My friend Al suffered through many of these scenarios and painfully watched friends suffer similarly. Until they had had enough. First one and then another reached out for help and eventually found it. In so doing the realization dawned that these “men in blue” had some unique needs and that unique help may be necessary. Who else but fellow officers could truly understand the bizarre nature of their dichotomous lives. “Goodbye honey “ in the morning. Gird up, be tough, stay tough, survive the day, and then back to “hi honey’ at the end of the shift. Crazy making indeed. Thus sprang West Coast Post Trauma Retreat (WCPR), a program developed by and for first responders to help them begin to regain some sense of self respect and balance. A place to learn new tools for being healthy in the midst of chaos. A place to bond with others who more or less share a similar boat. A place to learn how to dig down deep and touch the soul of their younger selves, to ignite the spark to thrive, to remember how to love first themselves and then others, and how to pay it forward by example through volunteering for future retreats.
Men and women enter the rooms of the retreat in varying degrees of need---it matters not. They belong there because they are there seeking help; clients, clinicians, and volunteers alike. There are no accidents. It is perfectly imperfect. The clients are invited to lighten their loads, to remove some of the rocks from the backpacks of their lives. Throughout the 6 day retreat this happens figuratively and literally. Each client is given 2 rocks on which to write challenges they face that they are willing to let go of. At the end of each session they are given the choice to “drop the rock” on an ever growing pile of rocks from clients who have gone before, or to keep them if they are not yet ready to let them go. It is a truly awesome ritual ending the session.
The people who enter the building on Sunday are not the same people leaving on Friday. Every player has been altered in some way. Bonds have been made. Healing has occurred. Lives have been changed. Surely the hope is that all will leave those walls and go on to thrive but sadly, the world is still out there and for some the challenges are too great. But most are able to use their new skills for a better approach to life and have the tools to build on these skills. Many return as volunteers often getting as much out of their volunteer experience as they did of the client experience. This is how it is supposed to work. Like a big game of telephone. Every client, clinician, or volunteer that has ever been involved leaves an imprint which is inadvertently passed on to the next group.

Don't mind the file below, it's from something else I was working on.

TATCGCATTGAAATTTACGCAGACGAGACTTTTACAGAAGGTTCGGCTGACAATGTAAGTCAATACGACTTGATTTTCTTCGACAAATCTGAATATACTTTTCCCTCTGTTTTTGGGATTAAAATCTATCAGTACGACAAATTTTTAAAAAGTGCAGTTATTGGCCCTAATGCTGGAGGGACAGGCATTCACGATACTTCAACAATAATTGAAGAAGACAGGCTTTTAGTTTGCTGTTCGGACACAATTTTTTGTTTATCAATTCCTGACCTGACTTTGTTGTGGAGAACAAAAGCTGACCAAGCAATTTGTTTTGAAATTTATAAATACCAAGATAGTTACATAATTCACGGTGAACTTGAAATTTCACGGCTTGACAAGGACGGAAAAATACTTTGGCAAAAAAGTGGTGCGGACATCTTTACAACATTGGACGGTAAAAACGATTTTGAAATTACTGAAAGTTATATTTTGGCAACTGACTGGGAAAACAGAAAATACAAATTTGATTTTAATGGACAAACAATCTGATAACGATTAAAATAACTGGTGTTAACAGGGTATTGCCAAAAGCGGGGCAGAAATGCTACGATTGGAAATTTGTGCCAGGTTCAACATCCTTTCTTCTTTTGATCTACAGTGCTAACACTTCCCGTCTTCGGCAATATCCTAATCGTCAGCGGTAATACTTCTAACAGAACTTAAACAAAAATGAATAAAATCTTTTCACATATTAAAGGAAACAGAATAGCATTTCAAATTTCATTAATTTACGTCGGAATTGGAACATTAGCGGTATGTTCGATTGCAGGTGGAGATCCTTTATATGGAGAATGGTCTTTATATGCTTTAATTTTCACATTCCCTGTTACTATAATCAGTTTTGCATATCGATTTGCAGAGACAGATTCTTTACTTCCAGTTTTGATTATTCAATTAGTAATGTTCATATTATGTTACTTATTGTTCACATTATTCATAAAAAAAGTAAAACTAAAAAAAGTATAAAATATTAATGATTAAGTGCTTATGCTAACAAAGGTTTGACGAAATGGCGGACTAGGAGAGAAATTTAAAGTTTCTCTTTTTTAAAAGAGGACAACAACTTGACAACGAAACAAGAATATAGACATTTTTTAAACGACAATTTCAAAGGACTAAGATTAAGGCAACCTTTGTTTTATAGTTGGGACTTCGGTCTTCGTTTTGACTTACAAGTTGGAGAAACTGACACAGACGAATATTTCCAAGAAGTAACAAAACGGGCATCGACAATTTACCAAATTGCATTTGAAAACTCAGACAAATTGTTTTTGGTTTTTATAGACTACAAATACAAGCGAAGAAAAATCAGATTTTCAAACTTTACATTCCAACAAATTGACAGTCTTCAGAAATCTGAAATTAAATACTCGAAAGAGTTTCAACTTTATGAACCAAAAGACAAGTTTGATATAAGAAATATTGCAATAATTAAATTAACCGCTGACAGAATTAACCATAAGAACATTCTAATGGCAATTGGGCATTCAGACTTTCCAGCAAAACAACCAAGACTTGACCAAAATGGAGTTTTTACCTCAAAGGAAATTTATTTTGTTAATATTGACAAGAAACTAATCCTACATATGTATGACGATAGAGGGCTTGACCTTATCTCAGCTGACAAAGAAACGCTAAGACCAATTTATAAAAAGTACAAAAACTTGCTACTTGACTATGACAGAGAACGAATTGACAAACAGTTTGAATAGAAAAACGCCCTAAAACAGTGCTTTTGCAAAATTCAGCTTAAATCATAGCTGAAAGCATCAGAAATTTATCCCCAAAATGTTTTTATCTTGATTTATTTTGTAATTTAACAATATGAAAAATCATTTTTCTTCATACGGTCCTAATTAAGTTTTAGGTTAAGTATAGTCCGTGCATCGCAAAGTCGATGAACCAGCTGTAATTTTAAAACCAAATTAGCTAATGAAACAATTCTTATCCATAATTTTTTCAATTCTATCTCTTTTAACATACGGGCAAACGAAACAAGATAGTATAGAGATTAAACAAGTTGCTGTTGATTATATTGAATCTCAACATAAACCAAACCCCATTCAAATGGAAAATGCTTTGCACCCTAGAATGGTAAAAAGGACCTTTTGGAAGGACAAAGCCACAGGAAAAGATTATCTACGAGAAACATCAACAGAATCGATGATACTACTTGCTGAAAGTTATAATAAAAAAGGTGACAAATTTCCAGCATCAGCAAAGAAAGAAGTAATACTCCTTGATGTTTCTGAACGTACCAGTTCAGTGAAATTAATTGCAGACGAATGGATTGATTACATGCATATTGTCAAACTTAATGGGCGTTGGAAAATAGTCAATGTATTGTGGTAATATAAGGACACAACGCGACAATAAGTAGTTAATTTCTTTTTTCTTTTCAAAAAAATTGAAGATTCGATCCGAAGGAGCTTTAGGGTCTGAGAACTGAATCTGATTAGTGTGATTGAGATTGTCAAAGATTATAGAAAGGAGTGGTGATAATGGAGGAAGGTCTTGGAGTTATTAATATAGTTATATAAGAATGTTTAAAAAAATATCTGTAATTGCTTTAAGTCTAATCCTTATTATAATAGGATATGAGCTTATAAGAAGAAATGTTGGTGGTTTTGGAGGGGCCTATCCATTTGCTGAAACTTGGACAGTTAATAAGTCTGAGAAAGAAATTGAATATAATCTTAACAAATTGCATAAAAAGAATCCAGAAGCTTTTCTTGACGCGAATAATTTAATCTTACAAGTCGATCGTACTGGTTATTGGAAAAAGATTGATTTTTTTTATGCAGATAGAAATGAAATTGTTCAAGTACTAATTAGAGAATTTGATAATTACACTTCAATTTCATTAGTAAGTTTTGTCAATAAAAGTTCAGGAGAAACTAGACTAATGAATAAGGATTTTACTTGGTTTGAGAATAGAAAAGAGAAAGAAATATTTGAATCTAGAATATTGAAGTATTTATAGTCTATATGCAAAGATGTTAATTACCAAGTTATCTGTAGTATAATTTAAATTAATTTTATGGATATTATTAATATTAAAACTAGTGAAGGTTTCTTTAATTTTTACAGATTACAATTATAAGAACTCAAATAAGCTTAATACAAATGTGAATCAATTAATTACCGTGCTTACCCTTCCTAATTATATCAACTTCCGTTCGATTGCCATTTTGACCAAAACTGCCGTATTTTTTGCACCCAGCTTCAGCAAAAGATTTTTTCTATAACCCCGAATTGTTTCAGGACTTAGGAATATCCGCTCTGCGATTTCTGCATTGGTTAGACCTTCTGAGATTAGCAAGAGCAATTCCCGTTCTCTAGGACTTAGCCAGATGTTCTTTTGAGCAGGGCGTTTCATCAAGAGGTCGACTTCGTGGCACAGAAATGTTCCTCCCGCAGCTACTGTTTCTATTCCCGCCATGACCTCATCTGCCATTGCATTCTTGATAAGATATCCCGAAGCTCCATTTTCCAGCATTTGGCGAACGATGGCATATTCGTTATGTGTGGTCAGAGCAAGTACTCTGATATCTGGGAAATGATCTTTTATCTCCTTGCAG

Al helped to save my husbands life in the rooms of WCPR as he has hundreds of others. As the spouse of a first responder I have been allowed entry to these hallowed halls and am grateful daily for that opportunity. I feel blessed to be of any service I can to a program that is selfless in its desire to provide a safe haven to those in need. I only met Al Benner on one occasion as his illness was already progressed when I became involved in the program. I found him to be a gentle soul with a gift for touching the hearts of those around him. His name is mentioned numerous times during every retreat I have attended. And although I did not know him personally, I call him my friend. His legacy is palpable through every inch of that organization. That is how it works, touched by all who have ever been a part of the program.
Al has finally dropped his last rock. I am grateful that he no longer suffers. The world is a better place because he existed and he could not be more present in WCPR than if he were still physically present at every retreat to come.